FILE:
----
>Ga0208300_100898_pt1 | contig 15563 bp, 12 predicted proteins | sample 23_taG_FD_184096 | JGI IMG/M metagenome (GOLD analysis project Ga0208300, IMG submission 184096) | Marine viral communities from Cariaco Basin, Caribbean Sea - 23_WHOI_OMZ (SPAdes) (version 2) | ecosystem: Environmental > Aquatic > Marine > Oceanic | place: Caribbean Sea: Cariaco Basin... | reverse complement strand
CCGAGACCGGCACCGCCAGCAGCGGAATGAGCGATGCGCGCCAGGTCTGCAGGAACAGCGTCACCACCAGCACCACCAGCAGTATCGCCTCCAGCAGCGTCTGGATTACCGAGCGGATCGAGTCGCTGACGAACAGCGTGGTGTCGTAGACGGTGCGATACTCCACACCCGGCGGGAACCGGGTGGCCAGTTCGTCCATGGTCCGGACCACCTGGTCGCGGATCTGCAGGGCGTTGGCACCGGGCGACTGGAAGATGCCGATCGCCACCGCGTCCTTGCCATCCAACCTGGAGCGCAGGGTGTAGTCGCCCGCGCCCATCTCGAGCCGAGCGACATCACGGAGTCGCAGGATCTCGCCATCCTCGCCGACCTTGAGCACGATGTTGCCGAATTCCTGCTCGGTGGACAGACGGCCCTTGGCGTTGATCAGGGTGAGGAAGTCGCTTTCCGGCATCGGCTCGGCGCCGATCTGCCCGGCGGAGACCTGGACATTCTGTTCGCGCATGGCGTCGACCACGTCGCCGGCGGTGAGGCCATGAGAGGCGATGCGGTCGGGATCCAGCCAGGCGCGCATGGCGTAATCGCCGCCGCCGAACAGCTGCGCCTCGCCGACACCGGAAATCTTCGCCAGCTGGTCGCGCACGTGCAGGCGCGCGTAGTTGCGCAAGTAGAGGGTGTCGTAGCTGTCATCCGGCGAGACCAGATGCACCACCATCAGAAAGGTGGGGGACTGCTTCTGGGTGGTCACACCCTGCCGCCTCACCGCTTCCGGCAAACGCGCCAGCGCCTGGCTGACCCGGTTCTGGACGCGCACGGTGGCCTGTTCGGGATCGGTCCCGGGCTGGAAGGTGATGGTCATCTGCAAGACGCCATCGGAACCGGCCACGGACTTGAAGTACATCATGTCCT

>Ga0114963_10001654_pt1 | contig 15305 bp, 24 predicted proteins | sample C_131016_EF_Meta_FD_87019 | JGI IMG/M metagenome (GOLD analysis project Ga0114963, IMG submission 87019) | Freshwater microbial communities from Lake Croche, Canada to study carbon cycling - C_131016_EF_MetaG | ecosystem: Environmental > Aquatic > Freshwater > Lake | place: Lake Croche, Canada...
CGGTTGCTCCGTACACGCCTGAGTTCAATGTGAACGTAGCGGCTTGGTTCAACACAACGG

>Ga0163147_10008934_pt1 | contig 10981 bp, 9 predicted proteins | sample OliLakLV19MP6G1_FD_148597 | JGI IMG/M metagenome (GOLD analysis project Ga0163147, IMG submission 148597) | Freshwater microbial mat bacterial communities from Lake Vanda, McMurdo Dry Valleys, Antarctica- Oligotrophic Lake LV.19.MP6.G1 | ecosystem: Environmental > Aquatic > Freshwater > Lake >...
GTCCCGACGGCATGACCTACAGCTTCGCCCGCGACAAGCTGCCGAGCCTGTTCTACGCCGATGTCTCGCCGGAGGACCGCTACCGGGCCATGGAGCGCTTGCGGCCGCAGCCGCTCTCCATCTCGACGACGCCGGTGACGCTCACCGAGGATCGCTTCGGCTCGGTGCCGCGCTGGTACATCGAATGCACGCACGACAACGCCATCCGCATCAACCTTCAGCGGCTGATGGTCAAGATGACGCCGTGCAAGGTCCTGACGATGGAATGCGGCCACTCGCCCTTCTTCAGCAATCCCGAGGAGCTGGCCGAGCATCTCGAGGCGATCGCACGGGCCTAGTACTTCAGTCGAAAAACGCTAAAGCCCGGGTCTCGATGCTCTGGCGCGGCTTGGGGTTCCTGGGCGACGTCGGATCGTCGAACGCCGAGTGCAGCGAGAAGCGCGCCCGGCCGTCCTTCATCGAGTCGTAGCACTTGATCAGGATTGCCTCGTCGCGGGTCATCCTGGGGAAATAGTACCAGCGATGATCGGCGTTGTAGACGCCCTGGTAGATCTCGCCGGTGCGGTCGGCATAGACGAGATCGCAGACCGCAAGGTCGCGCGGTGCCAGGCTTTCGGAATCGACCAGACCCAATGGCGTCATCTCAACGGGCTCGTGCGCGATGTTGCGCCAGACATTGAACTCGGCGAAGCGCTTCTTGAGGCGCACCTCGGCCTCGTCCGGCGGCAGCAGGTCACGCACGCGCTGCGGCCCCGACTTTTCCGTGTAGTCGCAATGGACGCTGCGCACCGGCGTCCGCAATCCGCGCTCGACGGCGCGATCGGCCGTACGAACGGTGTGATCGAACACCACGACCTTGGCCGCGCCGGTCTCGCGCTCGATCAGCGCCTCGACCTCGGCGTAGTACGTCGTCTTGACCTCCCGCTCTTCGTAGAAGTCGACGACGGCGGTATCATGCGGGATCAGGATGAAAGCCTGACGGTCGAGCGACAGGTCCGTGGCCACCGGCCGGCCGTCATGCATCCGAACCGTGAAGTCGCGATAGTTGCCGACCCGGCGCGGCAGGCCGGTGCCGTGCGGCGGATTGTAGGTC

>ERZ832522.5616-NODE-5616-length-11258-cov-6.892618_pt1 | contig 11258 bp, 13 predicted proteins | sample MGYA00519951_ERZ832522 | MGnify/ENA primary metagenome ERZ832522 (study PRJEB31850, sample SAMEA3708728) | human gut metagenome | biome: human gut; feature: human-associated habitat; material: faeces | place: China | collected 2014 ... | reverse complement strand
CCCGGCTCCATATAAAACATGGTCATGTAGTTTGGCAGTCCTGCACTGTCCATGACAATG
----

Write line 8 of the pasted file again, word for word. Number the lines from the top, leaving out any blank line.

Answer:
CCCGGCTCCATATAAAACATGGTCATGTAGTTTGGCAGTCCTGCACTGTCCATGACAATG